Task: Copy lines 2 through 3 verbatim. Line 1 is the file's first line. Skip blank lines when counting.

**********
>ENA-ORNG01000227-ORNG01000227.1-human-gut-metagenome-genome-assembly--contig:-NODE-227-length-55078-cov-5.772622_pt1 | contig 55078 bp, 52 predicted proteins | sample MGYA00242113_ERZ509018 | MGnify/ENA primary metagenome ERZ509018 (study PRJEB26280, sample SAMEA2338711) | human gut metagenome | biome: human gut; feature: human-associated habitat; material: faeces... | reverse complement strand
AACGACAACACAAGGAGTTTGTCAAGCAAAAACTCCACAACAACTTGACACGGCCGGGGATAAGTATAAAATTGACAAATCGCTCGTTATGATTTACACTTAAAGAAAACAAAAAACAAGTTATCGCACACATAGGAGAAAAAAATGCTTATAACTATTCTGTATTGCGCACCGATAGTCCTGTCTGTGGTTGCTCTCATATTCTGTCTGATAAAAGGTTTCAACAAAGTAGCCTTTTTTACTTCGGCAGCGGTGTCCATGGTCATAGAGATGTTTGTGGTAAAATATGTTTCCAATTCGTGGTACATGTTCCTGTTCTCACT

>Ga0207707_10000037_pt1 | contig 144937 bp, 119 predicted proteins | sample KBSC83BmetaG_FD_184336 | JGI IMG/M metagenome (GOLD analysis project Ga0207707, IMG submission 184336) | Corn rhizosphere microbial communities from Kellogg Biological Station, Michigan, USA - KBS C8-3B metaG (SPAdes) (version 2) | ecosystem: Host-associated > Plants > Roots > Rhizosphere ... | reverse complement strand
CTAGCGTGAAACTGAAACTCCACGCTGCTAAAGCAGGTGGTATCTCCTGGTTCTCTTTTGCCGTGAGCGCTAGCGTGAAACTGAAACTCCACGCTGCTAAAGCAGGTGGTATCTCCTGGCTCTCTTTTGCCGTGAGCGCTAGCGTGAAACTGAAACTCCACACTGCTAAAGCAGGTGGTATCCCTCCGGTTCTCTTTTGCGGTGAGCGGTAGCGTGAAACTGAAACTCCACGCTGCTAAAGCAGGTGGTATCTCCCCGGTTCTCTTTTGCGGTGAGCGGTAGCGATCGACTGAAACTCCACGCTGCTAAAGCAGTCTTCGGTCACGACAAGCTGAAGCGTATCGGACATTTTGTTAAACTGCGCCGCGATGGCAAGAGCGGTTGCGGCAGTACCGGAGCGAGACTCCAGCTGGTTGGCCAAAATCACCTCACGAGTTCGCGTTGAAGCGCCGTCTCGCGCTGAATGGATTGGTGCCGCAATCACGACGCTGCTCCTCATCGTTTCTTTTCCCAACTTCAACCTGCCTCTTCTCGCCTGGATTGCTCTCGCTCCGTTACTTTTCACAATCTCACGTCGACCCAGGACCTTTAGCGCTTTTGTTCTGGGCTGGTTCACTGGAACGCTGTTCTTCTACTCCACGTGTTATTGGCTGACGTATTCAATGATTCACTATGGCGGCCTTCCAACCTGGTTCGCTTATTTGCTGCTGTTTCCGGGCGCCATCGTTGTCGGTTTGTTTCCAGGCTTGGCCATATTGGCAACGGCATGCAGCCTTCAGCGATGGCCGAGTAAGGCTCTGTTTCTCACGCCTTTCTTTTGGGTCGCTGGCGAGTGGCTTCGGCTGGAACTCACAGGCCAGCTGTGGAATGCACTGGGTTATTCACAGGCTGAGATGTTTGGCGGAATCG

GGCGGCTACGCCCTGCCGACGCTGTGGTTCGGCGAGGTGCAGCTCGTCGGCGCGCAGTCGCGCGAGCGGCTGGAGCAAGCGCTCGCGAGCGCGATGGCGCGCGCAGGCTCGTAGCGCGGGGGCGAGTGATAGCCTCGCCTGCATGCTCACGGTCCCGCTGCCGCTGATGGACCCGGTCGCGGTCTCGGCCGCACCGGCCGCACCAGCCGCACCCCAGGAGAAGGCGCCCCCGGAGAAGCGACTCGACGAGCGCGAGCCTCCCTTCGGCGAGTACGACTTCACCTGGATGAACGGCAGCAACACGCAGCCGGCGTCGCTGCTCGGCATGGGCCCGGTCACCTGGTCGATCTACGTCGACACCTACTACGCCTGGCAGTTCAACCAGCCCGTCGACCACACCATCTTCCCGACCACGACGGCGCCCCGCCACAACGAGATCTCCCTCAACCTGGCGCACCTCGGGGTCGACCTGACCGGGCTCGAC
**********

AACGACAACACAAGGAGTTTGTCAAGCAAAAACTCCACAACAACTTGACACGGCCGGGGATAAGTATAAAATTGACAAATCGCTCGTTATGATTTACACTTAAAGAAAACAAAAAACAAGTTATCGCACACATAGGAGAAAAAAATGCTTATAACTATTCTGTATTGCGCACCGATAGTCCTGTCTGTGGTTGCTCTCATATTCTGTCTGATAAAAGGTTTCAACAAAGTAGCCTTTTTTACTTCGGCAGCGGTGTCCATGGTCATAGAGATGTTTGTGGTAAAATATGTTTCCAATTCGTGGTACATGTTCCTGTTCTCACT

>Ga0207707_10000037_pt1 | contig 144937 bp, 119 predicted proteins | sample KBSC83BmetaG_FD_184336 | JGI IMG/M metagenome (GOLD analysis project Ga0207707, IMG submission 184336) | Corn rhizosphere microbial communities from Kellogg Biological Station, Michigan, USA - KBS C8-3B metaG (SPAdes) (version 2) | ecosystem: Host-associated > Plants > Roots > Rhizosphere ... | reverse complement strand